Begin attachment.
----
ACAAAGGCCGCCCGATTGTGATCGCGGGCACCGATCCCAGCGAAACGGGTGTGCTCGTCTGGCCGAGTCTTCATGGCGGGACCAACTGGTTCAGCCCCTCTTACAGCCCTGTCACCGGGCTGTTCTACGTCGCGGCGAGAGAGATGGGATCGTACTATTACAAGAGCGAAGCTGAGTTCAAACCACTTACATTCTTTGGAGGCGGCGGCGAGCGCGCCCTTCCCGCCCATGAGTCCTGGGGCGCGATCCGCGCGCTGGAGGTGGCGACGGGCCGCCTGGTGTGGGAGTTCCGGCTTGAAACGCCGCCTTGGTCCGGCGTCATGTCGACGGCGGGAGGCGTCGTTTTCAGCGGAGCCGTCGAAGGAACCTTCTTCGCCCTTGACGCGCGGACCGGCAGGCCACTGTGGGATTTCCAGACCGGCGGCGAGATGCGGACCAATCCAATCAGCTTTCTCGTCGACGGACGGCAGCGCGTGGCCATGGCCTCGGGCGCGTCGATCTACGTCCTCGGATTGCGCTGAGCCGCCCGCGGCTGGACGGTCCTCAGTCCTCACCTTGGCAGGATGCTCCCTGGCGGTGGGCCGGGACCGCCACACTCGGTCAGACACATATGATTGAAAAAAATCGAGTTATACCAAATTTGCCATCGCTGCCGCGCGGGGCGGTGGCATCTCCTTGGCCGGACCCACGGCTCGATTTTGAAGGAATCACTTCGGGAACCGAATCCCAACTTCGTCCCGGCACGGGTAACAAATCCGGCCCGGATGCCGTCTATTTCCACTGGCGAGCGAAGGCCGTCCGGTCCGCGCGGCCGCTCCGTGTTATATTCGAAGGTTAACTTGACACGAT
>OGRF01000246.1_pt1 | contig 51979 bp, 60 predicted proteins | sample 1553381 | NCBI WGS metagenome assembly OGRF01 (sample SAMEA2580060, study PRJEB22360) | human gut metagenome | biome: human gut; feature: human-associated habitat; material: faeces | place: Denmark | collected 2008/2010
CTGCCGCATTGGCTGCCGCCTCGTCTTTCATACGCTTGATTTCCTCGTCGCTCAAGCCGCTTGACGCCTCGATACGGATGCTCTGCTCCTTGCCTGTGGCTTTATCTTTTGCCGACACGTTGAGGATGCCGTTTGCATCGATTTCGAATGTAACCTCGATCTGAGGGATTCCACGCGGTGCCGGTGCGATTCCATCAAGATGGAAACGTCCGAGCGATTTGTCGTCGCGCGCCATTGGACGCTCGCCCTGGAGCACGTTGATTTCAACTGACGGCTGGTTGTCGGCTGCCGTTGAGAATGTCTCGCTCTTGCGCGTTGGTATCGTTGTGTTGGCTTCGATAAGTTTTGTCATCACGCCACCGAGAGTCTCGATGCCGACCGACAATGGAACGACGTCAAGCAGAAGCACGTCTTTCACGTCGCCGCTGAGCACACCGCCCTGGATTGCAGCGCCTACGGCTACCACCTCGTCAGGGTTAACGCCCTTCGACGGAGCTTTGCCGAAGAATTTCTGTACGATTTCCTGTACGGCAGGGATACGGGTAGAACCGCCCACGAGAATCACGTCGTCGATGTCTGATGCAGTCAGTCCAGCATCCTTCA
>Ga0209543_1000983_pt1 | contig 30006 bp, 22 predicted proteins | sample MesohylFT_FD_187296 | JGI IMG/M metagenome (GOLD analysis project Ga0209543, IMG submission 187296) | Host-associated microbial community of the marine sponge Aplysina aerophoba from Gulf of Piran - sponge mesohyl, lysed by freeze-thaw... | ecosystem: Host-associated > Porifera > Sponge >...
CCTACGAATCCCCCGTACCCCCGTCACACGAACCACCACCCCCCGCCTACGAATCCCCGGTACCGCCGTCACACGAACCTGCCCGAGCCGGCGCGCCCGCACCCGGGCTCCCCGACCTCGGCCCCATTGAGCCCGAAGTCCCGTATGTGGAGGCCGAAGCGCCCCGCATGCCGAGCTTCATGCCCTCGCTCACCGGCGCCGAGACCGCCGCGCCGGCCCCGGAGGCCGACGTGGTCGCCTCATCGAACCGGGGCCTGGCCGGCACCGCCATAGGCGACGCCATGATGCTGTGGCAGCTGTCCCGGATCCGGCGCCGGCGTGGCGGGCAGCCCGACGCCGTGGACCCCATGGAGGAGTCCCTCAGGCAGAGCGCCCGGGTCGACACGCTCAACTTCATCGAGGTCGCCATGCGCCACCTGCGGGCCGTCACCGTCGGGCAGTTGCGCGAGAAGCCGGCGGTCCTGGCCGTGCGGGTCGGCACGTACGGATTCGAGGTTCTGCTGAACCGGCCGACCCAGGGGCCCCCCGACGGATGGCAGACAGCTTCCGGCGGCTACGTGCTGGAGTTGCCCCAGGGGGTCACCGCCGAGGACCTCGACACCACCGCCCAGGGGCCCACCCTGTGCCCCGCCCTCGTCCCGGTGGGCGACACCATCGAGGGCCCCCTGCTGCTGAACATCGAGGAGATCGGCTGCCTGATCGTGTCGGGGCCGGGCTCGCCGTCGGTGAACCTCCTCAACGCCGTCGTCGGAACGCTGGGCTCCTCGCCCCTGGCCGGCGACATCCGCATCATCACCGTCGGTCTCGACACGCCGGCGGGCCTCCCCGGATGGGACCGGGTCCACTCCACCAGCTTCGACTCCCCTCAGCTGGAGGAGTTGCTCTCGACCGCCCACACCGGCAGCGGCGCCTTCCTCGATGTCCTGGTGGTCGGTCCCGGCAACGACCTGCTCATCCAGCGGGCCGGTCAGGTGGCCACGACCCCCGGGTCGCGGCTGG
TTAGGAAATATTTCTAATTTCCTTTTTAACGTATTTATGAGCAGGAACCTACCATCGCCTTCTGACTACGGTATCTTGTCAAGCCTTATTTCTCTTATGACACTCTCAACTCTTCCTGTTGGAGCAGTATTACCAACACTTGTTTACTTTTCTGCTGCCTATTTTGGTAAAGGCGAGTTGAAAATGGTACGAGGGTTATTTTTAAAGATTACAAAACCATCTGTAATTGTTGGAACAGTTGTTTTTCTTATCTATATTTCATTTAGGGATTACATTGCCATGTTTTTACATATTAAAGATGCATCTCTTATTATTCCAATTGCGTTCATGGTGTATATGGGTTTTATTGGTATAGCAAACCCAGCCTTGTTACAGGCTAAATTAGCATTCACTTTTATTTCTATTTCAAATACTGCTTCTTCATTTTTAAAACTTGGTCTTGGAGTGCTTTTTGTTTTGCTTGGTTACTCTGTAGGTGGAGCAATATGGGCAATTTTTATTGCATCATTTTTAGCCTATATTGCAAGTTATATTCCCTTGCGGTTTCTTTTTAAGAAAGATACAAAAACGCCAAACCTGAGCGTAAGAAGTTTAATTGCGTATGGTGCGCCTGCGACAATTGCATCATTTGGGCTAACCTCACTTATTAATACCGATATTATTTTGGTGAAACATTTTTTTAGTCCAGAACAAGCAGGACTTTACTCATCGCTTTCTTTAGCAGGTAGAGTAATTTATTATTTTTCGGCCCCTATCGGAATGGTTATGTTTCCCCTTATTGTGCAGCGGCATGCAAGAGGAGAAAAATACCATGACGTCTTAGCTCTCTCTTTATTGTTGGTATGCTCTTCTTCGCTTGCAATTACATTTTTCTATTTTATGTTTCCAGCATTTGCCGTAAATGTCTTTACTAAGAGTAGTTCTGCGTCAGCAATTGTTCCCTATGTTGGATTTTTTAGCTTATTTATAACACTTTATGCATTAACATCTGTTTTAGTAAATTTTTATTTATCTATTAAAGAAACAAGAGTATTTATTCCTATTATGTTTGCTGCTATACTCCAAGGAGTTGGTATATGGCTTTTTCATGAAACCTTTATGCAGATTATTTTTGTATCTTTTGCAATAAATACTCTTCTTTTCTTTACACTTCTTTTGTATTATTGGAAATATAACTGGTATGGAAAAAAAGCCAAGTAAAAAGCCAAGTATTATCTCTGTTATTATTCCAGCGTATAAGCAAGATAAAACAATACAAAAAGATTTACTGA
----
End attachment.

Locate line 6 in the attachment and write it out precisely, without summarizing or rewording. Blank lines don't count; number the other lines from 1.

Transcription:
TTAGGAAATATTTCTAATTTCCTTTTTAACGTATTTATGAGCAGGAACCTACCATCGCCTTCTGACTACGGTATCTTGTCAAGCCTTATTTCTCTTATGACACTCTCAACTCTTCCTGTTGGAGCAGTATTACCAACACTTGTTTACTTTTCTGCTGCCTATTTTGGTAAAGGCGAGTTGAAAATGGTACGAGGGTTATTTTTAAAGATTACAAAACCATCTGTAATTGTTGGAACAGTTGTTTTTCTTATCTATATTTCATTTAGGGATTACATTGCCATGTTTTTACATATTAAAGATGCATCTCTTATTATTCCAATTGCGTTCATGGTGTATATGGGTTTTATTGGTATAGCAAACCCAGCCTTGTTACAGGCTAAATTAGCATTCACTTTTATTTCTATTTCAAATACTGCTTCTTCATTTTTAAAACTTGGTCTTGGAGTGCTTTTTGTTTTGCTTGGTTACTCTGTAGGTGGAGCAATATGGGCAATTTTTATTGCATCATTTTTAGCCTATATTGCAAGTTATATTCCCTTGCGGTTTCTTTTTAAGAAAGATACAAAAACGCCAAACCTGAGCGTAAGAAGTTTAATTGCGTATGGTGCGCCTGCGACAATTGCATCATTTGGGCTAACCTCACTTATTAATACCGATATTATTTTGGTGAAACATTTTTTTAGTCCAGAACAAGCAGGACTTTACTCATCGCTTTCTTTAGCAGGTAGAGTAATTTATTATTTTTCGGCCCCTATCGGAATGGTTATGTTTCCCCTTATTGTGCAGCGGCATGCAAGAGGAGAAAAATACCATGACGTCTTAGCTCTCTCTTTATTGTTGGTATGCTCTTCTTCGCTTGCAATTACATTTTTCTATTTTATGTTTCCAGCATTTGCCGTAAATGTCTTTACTAAGAGTAGTTCTGCGTCAGCAATTGTTCCCTATGTTGGATTTTTTAGCTTATTTATAACACTTTATGCATTAACATCTGTTTTAGTAAATTTTTATTTATCTATTAAAGAAACAAGAGTATTTATTCCTATTATGTTTGCTGCTATACTCCAAGGAGTTGGTATATGGCTTTTTCATGAAACCTTTATGCAGATTATTTTTGTATCTTTTGCAATAAATACTCTTCTTTTCTTTACACTTCTTTTGTATTATTGGAAATATAACTGGTATGGAAAAAAAGCCAAGTAAAAAGCCAAGTATTATCTCTGTTATTATTCCAGCGTATAAGCAAGATAAAACAATACAAAAAGATTTACTGA